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For various reasons across the last year or two, I have been involved in some faith-and-science conversations. One topic that has come up often of late centers on the “image of God” in humanity–there are lots of questions (as there have always been) as to just what the divine image is but in more recent times and in conversation with science there have also been questions as to when and how this image appeared in humanity. Is it an emergent property, something that clicks into place when a certain level of brain complexity is present? Is it something that will be detectable in fossils or through a historical reconstruction of the development of the human genome? Is it a pure gift of God that has no necessary connection to our physical being and will never, per se, be discoverable by any branch of science? These are all intriguing and important questions. (Just for the record: I still believe this is sheerly a divine gift and that–as the Reformed Confessions consistently affirm–it is also a gift of enormous importance and is the reason why humanity’s willfully falling into sin is as monstrous an event as theology has traditionally claimed it to be.)
Whatever the image of God is, I do believe it is the one trait we human beings possess that sets us apart from all other creatures of which we know. It may be difficult fully to grasp this divine presence in us but sometimes I think we sense its truth best when we see what human beings simply cannot abide. This may be a somewhat backwards way to argue for God’s presence within us via his image–even in people who have not had that image restored through Christ Jesus, the express Image of God par excellence according to the New Testament–but it often strikes me as counting as a kind of indication of the image nonetheless.
Just this past weekend two articles in the Sunday Review section of the New York Times brought this home to me. One was another fine piece by Nicholas Kristof on human sex traffic here in the United States. Kristof profiles a now 24-year-old woman called “Alissa” and tells of her many years–beginning when she was just 16–of being virtually enslaved as a prostitute. You can read the details for yourself if you wish but the photo of Alissa that accompanies the article is what really told the tale. Although she escaped her former life on the streets and is now a university student, one look into Alissa’s eyes reveals a sadness and a deadness of spirit that no twenty-something should evince.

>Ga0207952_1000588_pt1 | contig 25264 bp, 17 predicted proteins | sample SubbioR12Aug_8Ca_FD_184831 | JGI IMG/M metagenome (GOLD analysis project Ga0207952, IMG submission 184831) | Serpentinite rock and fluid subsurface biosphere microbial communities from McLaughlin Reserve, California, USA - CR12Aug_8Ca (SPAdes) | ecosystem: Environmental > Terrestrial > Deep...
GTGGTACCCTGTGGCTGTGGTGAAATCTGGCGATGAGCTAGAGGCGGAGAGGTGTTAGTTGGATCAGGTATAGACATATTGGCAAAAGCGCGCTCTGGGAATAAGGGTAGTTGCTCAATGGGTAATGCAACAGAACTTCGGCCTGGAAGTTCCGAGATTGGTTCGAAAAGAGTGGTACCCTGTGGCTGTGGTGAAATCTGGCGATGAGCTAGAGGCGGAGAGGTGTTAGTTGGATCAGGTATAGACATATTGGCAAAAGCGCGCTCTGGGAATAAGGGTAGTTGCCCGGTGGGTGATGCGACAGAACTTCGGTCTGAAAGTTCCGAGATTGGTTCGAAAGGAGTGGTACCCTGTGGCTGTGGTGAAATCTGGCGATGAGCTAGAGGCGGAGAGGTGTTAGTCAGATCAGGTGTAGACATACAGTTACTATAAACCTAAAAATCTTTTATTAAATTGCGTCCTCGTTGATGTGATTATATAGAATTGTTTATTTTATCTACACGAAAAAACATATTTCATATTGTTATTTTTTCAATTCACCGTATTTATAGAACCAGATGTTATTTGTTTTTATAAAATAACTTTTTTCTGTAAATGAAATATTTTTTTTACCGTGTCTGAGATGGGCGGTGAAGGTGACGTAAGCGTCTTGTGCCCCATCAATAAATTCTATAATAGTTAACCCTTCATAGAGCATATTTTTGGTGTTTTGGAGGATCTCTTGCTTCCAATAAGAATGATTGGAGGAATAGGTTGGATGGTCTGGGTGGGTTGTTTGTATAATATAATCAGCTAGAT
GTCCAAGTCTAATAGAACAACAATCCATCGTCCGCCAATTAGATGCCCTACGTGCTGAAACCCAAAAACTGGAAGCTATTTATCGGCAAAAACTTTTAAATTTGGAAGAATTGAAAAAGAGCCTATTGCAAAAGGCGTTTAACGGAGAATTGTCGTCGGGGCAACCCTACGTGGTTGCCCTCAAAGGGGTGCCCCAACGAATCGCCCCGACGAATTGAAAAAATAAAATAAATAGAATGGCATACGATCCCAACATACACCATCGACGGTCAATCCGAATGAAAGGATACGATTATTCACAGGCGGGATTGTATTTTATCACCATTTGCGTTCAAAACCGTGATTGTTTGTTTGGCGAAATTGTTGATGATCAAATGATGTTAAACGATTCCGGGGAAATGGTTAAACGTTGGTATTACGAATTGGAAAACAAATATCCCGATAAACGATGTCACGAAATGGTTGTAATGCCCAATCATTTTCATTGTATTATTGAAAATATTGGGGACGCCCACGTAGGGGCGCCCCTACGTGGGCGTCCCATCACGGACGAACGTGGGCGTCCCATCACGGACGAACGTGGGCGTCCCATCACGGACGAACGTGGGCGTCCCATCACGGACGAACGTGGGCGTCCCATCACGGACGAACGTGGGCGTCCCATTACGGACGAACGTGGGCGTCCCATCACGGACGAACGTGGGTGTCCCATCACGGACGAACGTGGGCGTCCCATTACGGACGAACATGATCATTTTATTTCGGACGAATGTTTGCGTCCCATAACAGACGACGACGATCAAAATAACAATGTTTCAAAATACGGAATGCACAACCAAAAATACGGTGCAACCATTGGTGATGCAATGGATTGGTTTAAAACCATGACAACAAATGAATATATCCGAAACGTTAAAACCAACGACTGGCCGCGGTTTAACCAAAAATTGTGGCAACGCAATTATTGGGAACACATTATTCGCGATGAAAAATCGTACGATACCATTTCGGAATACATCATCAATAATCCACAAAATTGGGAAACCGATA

There’s something in the human spirit that goes beyond high-level brain functions that just knows we were created to be more than sex slaves, that senses in ways very nearly ineffable that we’ve been endowed with a nobility beyond this.
A second article in that same section was about what happens to soldiers from Iraq and Afghanistan who have been close to multiple concussive forces from improvised explosive devices. Yes, there are some physical things that can happen when the brain is sloshed around inside the skull through the concussion caused by an explosion. But there is something even more sinister and dire that happens to the very thinking and functioning of those who have seen great violence: they start to lose their ability to connect with the world. Some have failed to recognize spouses or children once they return home from the war. It’s as though the human spirit–above and beyond whatever may be going on physically inside the cranium–just knows we were not meant to keep repeating the sin of Cain over and over by killing our sisters and brothers in the human race. People in such circumstances seem to forget who they are.
Maybe that’s because who they are–who they were created to be by our great Creator God–has been obliterated by a world that forces them to go against all that in the horrors that just are war and violence in this world.
I know, I know: none of this is decisive in proving that we bear the image of a grand Creator. The New Atheists and company could and would find ways to explain all of this from a sheerly physiological viewpoint. That’s fine. I’ve never been interested in proving the faith in any event. But for me as a person of faith, this all speaks volumes as to who we are and who we were meant to be.
In Lent we’re reminded that Jesus entered the heart of violence and death as the only way to restore to us the fullness of the image that had been so bleared, smeared, and sullied by sin. Getting right into the middle of all that evil was God’s way to get us out of all that. In that there is finally hope. And in this violent, tawdry world, it’s a hope whose jagged realism is exactly what we imagebearers need.